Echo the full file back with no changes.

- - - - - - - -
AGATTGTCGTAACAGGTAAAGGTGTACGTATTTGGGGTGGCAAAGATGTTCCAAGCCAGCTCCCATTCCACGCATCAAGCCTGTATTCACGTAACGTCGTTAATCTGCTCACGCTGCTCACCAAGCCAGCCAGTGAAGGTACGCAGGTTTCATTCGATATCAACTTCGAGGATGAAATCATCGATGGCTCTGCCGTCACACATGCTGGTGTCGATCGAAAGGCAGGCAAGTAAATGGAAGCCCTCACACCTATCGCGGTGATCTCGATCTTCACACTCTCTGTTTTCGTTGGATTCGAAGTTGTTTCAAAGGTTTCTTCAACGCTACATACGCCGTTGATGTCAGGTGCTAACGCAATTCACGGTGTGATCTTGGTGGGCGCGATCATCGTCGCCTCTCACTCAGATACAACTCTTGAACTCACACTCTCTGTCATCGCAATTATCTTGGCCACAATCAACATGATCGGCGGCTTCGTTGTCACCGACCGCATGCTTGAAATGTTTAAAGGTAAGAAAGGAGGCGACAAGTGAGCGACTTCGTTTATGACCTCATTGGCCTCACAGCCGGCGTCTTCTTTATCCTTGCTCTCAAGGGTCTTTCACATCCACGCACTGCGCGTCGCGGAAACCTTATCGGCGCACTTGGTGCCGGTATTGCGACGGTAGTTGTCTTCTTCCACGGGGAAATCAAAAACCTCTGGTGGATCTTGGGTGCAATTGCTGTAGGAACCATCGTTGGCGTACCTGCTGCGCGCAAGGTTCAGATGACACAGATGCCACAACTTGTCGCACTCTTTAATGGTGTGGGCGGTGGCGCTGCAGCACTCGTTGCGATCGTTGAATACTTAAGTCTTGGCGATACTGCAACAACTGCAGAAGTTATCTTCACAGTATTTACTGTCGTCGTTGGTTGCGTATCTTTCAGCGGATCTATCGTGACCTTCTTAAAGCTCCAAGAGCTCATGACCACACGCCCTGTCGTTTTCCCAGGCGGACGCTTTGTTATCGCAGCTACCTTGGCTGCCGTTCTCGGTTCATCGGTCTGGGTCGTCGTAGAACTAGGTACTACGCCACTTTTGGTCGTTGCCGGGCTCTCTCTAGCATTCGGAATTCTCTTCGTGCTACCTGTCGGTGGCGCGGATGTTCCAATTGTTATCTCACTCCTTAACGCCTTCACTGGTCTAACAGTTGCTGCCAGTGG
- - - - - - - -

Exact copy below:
AGATTGTCGTAACAGGTAAAGGTGTACGTATTTGGGGTGGCAAAGATGTTCCAAGCCAGCTCCCATTCCACGCATCAAGCCTGTATTCACGTAACGTCGTTAATCTGCTCACGCTGCTCACCAAGCCAGCCAGTGAAGGTACGCAGGTTTCATTCGATATCAACTTCGAGGATGAAATCATCGATGGCTCTGCCGTCACACATGCTGGTGTCGATCGAAAGGCAGGCAAGTAAATGGAAGCCCTCACACCTATCGCGGTGATCTCGATCTTCACACTCTCTGTTTTCGTTGGATTCGAAGTTGTTTCAAAGGTTTCTTCAACGCTACATACGCCGTTGATGTCAGGTGCTAACGCAATTCACGGTGTGATCTTGGTGGGCGCGATCATCGTCGCCTCTCACTCAGATACAACTCTTGAACTCACACTCTCTGTCATCGCAATTATCTTGGCCACAATCAACATGATCGGCGGCTTCGTTGTCACCGACCGCATGCTTGAAATGTTTAAAGGTAAGAAAGGAGGCGACAAGTGAGCGACTTCGTTTATGACCTCATTGGCCTCACAGCCGGCGTCTTCTTTATCCTTGCTCTCAAGGGTCTTTCACATCCACGCACTGCGCGTCGCGGAAACCTTATCGGCGCACTTGGTGCCGGTATTGCGACGGTAGTTGTCTTCTTCCACGGGGAAATCAAAAACCTCTGGTGGATCTTGGGTGCAATTGCTGTAGGAACCATCGTTGGCGTACCTGCTGCGCGCAAGGTTCAGATGACACAGATGCCACAACTTGTCGCACTCTTTAATGGTGTGGGCGGTGGCGCTGCAGCACTCGTTGCGATCGTTGAATACTTAAGTCTTGGCGATACTGCAACAACTGCAGAAGTTATCTTCACAGTATTTACTGTCGTCGTTGGTTGCGTATCTTTCAGCGGATCTATCGTGACCTTCTTAAAGCTCCAAGAGCTCATGACCACACGCCCTGTCGTTTTCCCAGGCGGACGCTTTGTTATCGCAGCTACCTTGGCTGCCGTTCTCGGTTCATCGGTCTGGGTCGTCGTAGAACTAGGTACTACGCCACTTTTGGTCGTTGCCGGGCTCTCTCTAGCATTCGGAATTCTCTTCGTGCTACCTGTCGGTGGCGCGGATGTTCCAATTGTTATCTCACTCCTTAACGCCTTCACTGGTCTAACAGTTGCTGCCAGTGG